Bond girl who the boys pin up on their walls but they might say ‘I don’t
know what it is about that Agent Fields, but I quite fancy her!’ She’s
the thinking man’s crumpet. (laughs).
What have you done since finishing Bond?
I did a BBC production (mini series) Tess of the D’Urbervilles and played
Tess, which was just brilliant. It was so nice to do something like that because
obviously my part in Bond was huge fun but quite straight forward and obviously
Tess was quite a contrast – a huge, massive, fully rounded emotional
journey I had to go on so it was nice to throw myself into that. And then I
did a Richard Curtis film called The Boat That Rocked – it was only a
fleeting cameo really but it was nice. I like to vary things and every part
I do is very different so it was nice to throw that in as well. And obviously
I’ve just started working on Prince of Persia, which is huge. It’s
a 20 week shoot and we film in Morocco and we finish up in Pinewood again.
"Prince of Persia: The Sands of Time" is
the blockbuster produced by Jerry Bruckheimer and starring
a big film – you’re on a roll.
I can’t believe all of this is happening – it’s
mad stuff! (laughs). I’ve been in Madrid learning to horse
ride for the last few weeks and then back in London for some
training. It’s an action romance – a bit like Indiana
Jones meets Gladiator! It’s set in the 6th century so there
are lots of Sinbad style costumes, which I love. And it has a
great cast, with Jake and Ben Kingsley and Alfred Molina and
a fantastic director, Mike Newell, so I think it’s going
to be great. I’m very excited. I’m the only girl
in the whole thing. I’m the hot totty in it – which
freaks me out! (laughs) I can’t believe I’m going
to be the girl who has to get the bums on seats. But since Bond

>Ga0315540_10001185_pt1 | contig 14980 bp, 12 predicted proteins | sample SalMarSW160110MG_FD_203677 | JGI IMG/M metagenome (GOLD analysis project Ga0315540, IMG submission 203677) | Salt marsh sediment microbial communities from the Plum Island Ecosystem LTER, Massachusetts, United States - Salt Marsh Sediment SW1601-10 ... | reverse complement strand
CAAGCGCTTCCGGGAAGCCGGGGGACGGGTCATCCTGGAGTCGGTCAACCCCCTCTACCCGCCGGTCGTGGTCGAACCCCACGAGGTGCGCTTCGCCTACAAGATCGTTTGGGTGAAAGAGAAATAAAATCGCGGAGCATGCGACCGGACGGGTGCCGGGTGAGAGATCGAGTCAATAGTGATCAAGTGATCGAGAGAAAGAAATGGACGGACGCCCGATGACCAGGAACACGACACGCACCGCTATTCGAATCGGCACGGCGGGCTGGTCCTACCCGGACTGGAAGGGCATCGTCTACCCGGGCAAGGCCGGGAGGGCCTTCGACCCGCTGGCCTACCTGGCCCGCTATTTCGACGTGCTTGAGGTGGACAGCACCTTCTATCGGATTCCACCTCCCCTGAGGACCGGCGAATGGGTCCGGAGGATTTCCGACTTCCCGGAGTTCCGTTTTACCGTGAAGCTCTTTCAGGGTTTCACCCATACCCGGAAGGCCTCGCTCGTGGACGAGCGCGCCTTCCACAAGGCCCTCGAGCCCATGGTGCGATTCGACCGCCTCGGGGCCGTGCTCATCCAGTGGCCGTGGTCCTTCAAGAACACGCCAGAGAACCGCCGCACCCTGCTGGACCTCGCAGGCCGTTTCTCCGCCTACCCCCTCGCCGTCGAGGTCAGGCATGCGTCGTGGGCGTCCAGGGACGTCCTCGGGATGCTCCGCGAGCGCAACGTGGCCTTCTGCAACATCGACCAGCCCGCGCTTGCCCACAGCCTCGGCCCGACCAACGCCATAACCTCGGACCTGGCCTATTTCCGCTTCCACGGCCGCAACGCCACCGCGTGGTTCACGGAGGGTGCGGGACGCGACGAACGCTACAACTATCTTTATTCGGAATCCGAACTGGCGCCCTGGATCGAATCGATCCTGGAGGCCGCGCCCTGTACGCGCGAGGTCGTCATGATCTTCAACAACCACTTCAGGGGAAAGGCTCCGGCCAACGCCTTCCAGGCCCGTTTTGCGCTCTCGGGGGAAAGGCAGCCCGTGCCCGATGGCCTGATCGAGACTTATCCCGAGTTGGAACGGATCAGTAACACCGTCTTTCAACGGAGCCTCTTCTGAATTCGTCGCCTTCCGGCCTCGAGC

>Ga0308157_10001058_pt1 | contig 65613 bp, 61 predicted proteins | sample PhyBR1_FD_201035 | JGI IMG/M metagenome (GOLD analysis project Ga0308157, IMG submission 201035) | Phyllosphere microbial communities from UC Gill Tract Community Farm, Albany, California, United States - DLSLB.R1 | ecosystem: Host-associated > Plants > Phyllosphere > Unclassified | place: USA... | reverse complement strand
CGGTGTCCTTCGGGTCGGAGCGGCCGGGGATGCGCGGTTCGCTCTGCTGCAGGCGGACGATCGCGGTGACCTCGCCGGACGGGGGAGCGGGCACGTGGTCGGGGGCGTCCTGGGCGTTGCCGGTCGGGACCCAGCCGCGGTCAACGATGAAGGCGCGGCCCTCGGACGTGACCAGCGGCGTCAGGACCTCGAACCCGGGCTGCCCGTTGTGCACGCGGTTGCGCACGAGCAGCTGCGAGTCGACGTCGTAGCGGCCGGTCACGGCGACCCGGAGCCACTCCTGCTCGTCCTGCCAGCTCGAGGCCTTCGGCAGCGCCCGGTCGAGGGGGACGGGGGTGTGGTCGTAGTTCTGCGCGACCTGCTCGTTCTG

it’s been crazy.
Do people recognise you more now?
No, not really and I think a big part of that is that first of
all 80 per cent of what I’ve done hasn’t been released
yet and I look so different in all of them that I don’t
even recognise myself. In Bond, I’ve got red hair and
pale skin and in Tess I’ve got hair down to my waist.
I like doing different accents and playing totally different
characters - that’s part of the fun of the job. I don’t
really see myself when I’m on screen and that’s
nice because people don’t really see ‘you’ and
I can walk down the street I can get on the tube, get the bus
and have my life. I think in England it’s different anyway,
I think people mostly leave you alone and I sort of hope that
it stays like that.
Who is your favourite Bond?
Oh definitely Daniel. I do love Sean Connery but I just think
Daniel is so good and he’s our Bond, isn’t he?
By that, I mean, he’s the perfect Bond for this time.
He’s a brilliant actor and fantastic in the part. And
it’s great working with someone who is a proper actor.
He really is such a bloody brilliant actor and he makes things
work and he makes them real and it’s really nice to work
So Quantum was a good experience?
Yes it was. And everyone made it so memorable for me. It’s
like a big family on set and everyone is so excited to be working
on a Bond movie so there is such a good vibe. And the producers
are lovely and are constantly looking after you. The film is
so important to them, they are keepers of the flame, and it’s
a family thing for them, too.
Marc Forster is an interesting choice to
direct a Bond film, don’t you think?
He was absolutely brilliant. He is so chilled out. I think he
was a great choice to direct this. His work has been so varied – every
film he does is different so you can’t put him in a box
as a director because he can do so many different things and
that’s exciting. When I was working on the film he just
trusted me to do things with the role, he let me play around
and be funny with the character and I think that’s quite
something and very admirable when you are working on such a big
film like this, to be so playful with it and chilled and to say ‘maybe
Gemma’s humour will add something good to this.’ is
just fantastic. He never shows any signs of stress and he just
let it flow. He trusts that you are good enough to do your job
and he will give you a little note here and there. I think he
has done a great job with the acting, the look of it, everything
has been thought through and he has really made it into his own
film. He’s great.
Thanks to Sony Pictures Releasing UK.